At GCITS we’re getting familiar with the Internet of Things (IoT). To start with, we’re connecting sensors to the cloud to make use of the real time data.

As a quick test, we want to connect a temperature sensor in our office to our dashboard in Power BI. The first step is to get a reading from the temperature sensor via the Raspberry Pi.

I had a bit of trouble getting this working using the some of the suggested wiring diagrams (it may just be an issue with my breadboard) so I’m posting this here in case it helps someone else.

You will need:

  • Raspberry Pi running Raspbian
  • A Breadboard
  • Assorted wires
  • 10k ohm resistor
  • DHT11 Temperature/Humidity Sensor

Wire it all up

First step is to wire up your Raspberry Pi to the DHT11 temperature sensor.

Here’s a drawing of my wiring, as well as two photos that should make it clear.

DHT11 Wiring Diagram
Raspberry Pi Wiring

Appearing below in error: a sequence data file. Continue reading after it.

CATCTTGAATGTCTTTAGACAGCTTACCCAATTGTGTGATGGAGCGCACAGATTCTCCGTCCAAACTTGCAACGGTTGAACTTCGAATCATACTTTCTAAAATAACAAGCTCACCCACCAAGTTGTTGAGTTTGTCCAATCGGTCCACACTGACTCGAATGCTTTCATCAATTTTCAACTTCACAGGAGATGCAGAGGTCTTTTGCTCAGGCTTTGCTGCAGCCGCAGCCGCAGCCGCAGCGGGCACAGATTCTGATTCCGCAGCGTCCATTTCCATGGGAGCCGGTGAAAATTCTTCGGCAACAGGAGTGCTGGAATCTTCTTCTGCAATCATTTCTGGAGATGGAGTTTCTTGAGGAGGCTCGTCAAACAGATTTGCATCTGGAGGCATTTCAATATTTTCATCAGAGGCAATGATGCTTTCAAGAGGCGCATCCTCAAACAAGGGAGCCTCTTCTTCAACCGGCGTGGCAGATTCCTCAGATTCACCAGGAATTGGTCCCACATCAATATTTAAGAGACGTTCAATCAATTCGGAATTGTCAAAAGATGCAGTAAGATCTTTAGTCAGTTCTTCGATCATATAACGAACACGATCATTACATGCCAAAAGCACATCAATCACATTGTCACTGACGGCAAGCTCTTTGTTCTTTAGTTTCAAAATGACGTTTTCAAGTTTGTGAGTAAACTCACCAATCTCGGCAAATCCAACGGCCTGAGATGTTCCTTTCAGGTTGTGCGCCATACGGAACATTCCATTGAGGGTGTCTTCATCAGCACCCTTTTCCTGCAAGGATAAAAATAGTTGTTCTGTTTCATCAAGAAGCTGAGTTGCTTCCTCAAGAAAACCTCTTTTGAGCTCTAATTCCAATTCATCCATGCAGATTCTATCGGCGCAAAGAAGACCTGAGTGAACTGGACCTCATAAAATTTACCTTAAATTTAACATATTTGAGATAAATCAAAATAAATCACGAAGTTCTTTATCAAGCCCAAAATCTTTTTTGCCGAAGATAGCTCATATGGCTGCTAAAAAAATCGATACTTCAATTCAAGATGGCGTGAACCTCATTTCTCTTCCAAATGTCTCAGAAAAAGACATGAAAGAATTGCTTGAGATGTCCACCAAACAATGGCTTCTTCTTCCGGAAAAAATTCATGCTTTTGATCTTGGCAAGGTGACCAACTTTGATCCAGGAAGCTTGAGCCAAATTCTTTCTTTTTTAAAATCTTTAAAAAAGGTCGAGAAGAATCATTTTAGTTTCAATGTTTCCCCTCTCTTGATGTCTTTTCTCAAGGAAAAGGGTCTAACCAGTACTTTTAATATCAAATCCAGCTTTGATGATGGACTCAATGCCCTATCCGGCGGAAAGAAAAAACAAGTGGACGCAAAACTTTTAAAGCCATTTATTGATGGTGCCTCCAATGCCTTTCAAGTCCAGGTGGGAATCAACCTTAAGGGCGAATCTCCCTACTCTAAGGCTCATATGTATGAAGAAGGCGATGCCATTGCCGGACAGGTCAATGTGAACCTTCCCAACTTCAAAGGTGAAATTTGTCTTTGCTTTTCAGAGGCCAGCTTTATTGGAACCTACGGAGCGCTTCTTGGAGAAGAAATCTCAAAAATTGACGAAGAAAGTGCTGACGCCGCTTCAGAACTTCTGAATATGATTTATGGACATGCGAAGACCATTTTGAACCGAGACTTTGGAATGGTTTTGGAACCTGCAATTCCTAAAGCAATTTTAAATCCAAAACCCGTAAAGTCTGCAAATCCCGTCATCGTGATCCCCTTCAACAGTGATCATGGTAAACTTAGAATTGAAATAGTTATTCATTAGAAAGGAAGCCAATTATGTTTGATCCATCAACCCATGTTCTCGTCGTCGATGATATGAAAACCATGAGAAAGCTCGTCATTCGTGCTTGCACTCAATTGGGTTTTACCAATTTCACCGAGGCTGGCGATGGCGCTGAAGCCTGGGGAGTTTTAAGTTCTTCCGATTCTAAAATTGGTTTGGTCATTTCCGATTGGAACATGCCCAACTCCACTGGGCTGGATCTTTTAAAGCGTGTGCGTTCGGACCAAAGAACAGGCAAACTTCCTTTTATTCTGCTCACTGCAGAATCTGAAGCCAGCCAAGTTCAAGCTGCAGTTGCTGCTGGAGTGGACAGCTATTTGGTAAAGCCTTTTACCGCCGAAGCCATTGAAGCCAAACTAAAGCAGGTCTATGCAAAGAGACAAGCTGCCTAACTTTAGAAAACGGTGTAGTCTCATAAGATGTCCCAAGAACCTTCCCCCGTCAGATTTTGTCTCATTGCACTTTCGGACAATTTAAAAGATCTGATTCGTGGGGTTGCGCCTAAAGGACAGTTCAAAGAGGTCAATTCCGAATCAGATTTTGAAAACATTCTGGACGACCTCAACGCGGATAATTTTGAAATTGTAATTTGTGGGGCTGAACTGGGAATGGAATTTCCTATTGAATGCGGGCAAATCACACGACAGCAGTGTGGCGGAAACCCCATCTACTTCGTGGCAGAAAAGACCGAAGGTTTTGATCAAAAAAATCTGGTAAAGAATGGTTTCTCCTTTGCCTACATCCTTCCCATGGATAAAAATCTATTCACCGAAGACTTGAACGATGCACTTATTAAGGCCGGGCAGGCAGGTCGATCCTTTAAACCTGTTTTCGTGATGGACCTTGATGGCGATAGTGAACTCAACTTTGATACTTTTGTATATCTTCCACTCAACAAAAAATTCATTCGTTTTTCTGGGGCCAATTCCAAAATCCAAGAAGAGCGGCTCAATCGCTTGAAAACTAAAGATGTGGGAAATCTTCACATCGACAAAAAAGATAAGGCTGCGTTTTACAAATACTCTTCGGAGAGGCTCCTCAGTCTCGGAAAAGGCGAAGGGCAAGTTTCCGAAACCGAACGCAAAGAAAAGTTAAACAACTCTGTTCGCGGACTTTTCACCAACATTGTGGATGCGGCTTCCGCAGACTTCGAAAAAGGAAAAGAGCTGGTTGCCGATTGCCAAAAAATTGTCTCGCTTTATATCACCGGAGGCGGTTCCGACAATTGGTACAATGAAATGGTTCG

DHT11 Wiring On Breadboard


Set up your Raspberry Pi

Once you’re all set, you’ll need to install a library to easily pull data from the sensor. I’m getting started with Python, so I’m using the Python library provided by Adafruit. I found some great instructions in this PDF:

I’ll summarise it here:

Open the terminal on your Raspberry Pi and run the following commands:

git clone
cd Adafruit_Python_DHT

This will clone the Adafruit Python Library to your Pi

To make sure you have the correct dependencies to use the library, you’ll also need to run these commands:

sudo apt-get update
sudo apt-get install build-essential python-dev python-openssl

Next you’ll need to install the library we cloned earlier:

sudo python install

To confirm that you’ve successfully installed the library, test the sensor by navigating to the Examples folder and running the test python script:

cd examples
sudo ./ 11 4

This tests pin GPIO 4 for the DHT11 sensor and returns the temperature and humidity values.
Temperature and Humidity Results
Temperature Outside


As you can see, the result seems to be pretty accurate.

The parameters at the end can be modified to suit your setup. If you’re using the DHT22 sensor, replace 11 with 22 , or if you’re using another GPIO pin, substitute 4 for the appropriate GPIO pin number.

For example, sudo ./ 22 17 refers to a DHT22 on GPIO17

Stay tuned for future posts on how we’ll connect this data to the cloud and Power BI!

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